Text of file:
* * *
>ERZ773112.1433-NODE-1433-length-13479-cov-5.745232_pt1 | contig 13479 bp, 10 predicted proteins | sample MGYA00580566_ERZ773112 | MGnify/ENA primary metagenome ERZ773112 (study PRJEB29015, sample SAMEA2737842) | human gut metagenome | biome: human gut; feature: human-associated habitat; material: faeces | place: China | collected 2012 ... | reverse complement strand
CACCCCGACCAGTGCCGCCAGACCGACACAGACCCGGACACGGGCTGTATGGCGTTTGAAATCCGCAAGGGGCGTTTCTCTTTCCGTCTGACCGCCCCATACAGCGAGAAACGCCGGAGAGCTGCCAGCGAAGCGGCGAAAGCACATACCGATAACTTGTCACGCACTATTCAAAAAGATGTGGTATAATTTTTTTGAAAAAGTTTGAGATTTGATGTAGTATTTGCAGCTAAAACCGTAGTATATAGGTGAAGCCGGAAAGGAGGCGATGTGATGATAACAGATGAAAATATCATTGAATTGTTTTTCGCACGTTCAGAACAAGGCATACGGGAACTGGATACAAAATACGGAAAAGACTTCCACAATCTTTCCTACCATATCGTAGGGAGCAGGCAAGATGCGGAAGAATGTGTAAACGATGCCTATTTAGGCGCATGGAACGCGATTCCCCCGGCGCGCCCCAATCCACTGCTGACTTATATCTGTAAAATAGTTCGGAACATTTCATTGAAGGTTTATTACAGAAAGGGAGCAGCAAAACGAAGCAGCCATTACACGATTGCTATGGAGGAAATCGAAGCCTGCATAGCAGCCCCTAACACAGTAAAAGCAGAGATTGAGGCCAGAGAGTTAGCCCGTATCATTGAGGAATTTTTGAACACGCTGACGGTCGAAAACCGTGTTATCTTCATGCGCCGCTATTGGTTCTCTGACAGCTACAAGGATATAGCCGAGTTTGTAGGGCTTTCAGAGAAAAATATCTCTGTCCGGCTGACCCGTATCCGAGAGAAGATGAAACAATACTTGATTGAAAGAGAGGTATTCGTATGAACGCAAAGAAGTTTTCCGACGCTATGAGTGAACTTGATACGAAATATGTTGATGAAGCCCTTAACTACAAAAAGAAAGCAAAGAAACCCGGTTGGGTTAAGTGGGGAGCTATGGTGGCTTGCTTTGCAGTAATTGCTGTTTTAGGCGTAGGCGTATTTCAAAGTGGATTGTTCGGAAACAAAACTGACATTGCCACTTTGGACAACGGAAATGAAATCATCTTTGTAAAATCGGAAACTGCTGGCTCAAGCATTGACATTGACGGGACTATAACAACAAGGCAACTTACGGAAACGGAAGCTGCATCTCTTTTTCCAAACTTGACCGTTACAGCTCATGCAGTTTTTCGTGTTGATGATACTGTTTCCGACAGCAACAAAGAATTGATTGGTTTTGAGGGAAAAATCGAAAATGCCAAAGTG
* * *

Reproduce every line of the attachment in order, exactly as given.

>ERZ773112.1433-NODE-1433-length-13479-cov-5.745232_pt1 | contig 13479 bp, 10 predicted proteins | sample MGYA00580566_ERZ773112 | MGnify/ENA primary metagenome ERZ773112 (study PRJEB29015, sample SAMEA2737842) | human gut metagenome | biome: human gut; feature: human-associated habitat; material: faeces | place: China | collected 2012 ... | reverse complement strand
CACCCCGACCAGTGCCGCCAGACCGACACAGACCCGGACACGGGCTGTATGGCGTTTGAAATCCGCAAGGGGCGTTTCTCTTTCCGTCTGACCGCCCCATACAGCGAGAAACGCCGGAGAGCTGCCAGCGAAGCGGCGAAAGCACATACCGATAACTTGTCACGCACTATTCAAAAAGATGTGGTATAATTTTTTTGAAAAAGTTTGAGATTTGATGTAGTATTTGCAGCTAAAACCGTAGTATATAGGTGAAGCCGGAAAGGAGGCGATGTGATGATAACAGATGAAAATATCATTGAATTGTTTTTCGCACGTTCAGAACAAGGCATACGGGAACTGGATACAAAATACGGAAAAGACTTCCACAATCTTTCCTACCATATCGTAGGGAGCAGGCAAGATGCGGAAGAATGTGTAAACGATGCCTATTTAGGCGCATGGAACGCGATTCCCCCGGCGCGCCCCAATCCACTGCTGACTTATATCTGTAAAATAGTTCGGAACATTTCATTGAAGGTTTATTACAGAAAGGGAGCAGCAAAACGAAGCAGCCATTACACGATTGCTATGGAGGAAATCGAAGCCTGCATAGCAGCCCCTAACACAGTAAAAGCAGAGATTGAGGCCAGAGAGTTAGCCCGTATCATTGAGGAATTTTTGAACACGCTGACGGTCGAAAACCGTGTTATCTTCATGCGCCGCTATTGGTTCTCTGACAGCTACAAGGATATAGCCGAGTTTGTAGGGCTTTCAGAGAAAAATATCTCTGTCCGGCTGACCCGTATCCGAGAGAAGATGAAACAATACTTGATTGAAAGAGAGGTATTCGTATGAACGCAAAGAAGTTTTCCGACGCTATGAGTGAACTTGATACGAAATATGTTGATGAAGCCCTTAACTACAAAAAGAAAGCAAAGAAACCCGGTTGGGTTAAGTGGGGAGCTATGGTGGCTTGCTTTGCAGTAATTGCTGTTTTAGGCGTAGGCGTATTTCAAAGTGGATTGTTCGGAAACAAAACTGACATTGCCACTTTGGACAACGGAAATGAAATCATCTTTGTAAAATCGGAAACTGCTGGCTCAAGCATTGACATTGACGGGACTATAACAACAAGGCAACTTACGGAAACGGAAGCTGCATCTCTTTTTCCAAACTTGACCGTTACAGCTCATGCAGTTTTTCGTGTTGATGATACTGTTTCCGACAGCAACAAAGAATTGATTGGTTTTGAGGGAAAAATCGAAAATGCCAAAGTG